• Market Socialism
    There probably are others but then there are quite a number of schools of thought :p
     
  5. CountDVB Dual Emperor of the Aztech and Maychanical Empires

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    You will need to create massive scale cultural changes that need to occur over a century. While I doubt we could reach communism there, socialism seems like a pretty good possibility if they got lucky.

    It is defined ultimately as "a range of economic and social systems characterized by social ownership of the means of production and workers' self-management,[10] as well as the political theories and movements associated with them.[11] Social ownership can be public, collective or cooperative ownership or citizen ownership of equity."

    Basically, having the public own the factories and places of employment rather than have it be owned by a small and wealthy class of investors and stockholders.

    This could be done through the state (which would work best in like local areas or in pure democratic areas) or through collectives or cooperatives or even a mixture of all of them with whatever else. Basically, everyone sharing the places and working together.

    Every nation would need to develop its approach and sell point to it. In the USA for example, it could be viewed as the Modern American Dream (whereas the old one viewed liberty and democracy triumphing over the political aristocracy, the new one is a continuation that would frame the rich fat cats, investors and stockholders as the new aristocracy and where fraternity is added in).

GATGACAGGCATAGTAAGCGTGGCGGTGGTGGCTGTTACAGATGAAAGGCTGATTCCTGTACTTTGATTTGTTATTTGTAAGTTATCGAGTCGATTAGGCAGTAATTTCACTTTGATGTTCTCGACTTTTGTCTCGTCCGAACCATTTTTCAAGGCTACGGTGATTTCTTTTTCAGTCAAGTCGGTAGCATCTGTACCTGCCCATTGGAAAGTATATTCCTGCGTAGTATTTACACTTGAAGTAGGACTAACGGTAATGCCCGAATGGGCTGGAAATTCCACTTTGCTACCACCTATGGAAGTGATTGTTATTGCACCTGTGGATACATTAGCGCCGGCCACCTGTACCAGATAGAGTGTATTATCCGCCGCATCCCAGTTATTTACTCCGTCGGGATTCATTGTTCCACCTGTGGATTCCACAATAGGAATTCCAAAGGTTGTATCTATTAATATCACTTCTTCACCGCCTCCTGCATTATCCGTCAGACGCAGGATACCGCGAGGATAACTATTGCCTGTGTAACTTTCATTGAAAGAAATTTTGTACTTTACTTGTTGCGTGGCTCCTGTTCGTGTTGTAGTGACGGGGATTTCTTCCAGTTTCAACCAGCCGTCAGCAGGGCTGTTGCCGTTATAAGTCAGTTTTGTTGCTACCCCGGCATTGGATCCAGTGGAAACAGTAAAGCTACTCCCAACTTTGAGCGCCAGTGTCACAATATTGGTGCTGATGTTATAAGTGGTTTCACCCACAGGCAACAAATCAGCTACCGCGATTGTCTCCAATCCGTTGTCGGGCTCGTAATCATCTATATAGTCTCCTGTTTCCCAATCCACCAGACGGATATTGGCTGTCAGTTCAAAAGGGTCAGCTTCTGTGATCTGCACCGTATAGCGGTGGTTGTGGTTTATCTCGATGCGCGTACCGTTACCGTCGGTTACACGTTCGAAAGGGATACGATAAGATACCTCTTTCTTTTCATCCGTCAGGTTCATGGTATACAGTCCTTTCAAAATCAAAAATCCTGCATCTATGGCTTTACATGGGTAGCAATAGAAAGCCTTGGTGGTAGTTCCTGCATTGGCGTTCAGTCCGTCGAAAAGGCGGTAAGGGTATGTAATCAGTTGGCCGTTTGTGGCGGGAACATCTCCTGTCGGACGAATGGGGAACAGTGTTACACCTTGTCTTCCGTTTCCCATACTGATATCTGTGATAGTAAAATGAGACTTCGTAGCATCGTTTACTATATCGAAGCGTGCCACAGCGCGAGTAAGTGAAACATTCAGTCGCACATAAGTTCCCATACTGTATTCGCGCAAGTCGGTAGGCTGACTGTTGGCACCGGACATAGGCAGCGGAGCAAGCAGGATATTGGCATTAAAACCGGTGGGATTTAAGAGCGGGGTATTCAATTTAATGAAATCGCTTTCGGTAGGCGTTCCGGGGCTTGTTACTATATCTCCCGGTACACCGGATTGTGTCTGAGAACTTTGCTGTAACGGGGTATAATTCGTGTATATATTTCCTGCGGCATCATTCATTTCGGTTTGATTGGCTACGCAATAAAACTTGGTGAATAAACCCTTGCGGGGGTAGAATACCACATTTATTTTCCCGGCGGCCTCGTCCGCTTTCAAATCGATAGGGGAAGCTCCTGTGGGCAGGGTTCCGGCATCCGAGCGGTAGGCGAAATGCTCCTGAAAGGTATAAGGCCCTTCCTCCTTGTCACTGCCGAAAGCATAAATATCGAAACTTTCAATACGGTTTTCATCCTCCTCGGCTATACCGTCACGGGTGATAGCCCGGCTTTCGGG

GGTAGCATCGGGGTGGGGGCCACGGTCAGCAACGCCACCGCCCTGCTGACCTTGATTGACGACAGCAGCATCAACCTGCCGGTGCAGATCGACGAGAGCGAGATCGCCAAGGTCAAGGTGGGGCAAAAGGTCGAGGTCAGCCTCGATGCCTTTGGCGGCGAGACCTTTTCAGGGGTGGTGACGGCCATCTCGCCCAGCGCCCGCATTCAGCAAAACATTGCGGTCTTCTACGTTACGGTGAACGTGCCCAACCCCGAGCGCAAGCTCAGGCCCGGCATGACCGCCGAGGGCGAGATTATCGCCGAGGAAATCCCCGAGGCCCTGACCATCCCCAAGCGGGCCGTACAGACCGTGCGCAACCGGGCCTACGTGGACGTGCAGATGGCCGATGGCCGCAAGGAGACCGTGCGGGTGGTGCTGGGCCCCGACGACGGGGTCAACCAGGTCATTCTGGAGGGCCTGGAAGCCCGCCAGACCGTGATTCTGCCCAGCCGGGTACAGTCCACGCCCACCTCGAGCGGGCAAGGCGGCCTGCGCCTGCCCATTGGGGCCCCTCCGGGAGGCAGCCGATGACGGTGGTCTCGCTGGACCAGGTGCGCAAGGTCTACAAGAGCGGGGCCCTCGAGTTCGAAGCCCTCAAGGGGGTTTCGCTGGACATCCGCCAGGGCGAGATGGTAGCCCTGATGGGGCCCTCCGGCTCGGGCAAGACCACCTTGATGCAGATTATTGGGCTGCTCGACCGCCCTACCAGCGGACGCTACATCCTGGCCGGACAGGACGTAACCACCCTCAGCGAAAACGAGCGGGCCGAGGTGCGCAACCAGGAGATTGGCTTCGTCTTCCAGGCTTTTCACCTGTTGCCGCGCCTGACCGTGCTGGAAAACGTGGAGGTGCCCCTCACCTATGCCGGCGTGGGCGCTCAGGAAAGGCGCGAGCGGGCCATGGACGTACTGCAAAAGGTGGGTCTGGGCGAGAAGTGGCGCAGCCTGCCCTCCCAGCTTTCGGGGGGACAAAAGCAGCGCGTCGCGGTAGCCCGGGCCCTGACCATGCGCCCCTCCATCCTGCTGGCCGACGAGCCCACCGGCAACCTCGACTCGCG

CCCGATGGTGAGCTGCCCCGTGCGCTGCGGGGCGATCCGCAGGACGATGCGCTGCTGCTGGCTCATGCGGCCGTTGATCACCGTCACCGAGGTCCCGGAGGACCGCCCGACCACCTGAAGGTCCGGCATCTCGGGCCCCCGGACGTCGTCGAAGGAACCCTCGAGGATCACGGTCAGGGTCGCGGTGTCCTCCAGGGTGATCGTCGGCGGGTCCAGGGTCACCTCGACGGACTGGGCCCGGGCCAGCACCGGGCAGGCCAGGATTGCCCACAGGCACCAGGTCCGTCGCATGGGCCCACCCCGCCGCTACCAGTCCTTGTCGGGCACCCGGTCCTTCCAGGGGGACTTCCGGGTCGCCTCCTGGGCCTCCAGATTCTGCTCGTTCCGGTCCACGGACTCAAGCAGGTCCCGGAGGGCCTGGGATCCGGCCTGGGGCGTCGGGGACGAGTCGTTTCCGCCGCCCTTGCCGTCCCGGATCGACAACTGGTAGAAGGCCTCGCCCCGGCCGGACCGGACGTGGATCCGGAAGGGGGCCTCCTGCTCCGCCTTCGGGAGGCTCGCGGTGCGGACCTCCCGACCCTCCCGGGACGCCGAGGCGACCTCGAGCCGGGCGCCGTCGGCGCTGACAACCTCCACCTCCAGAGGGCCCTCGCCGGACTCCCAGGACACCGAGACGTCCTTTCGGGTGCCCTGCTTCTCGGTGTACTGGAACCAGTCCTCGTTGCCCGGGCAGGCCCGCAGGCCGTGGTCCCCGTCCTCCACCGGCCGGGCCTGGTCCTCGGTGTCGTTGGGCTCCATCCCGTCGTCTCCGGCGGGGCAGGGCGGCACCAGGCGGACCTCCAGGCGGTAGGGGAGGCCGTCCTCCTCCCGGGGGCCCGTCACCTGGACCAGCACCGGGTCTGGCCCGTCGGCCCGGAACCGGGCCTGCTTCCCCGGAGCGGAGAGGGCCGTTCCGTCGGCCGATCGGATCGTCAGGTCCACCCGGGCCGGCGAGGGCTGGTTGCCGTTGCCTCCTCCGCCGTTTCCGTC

Granted, just because everyone is working together does not mean everything is hunky dory. While I imagine we would get things like universal healthcare and so on in most places (since I doubt industries like insurance could survive in these sort of states), there are interesting potentials. There would still be cultural conservatism and butting heads between the old and the new. The potential threat of excluding minorities out of these may be a possibility or noncitizens for that matter.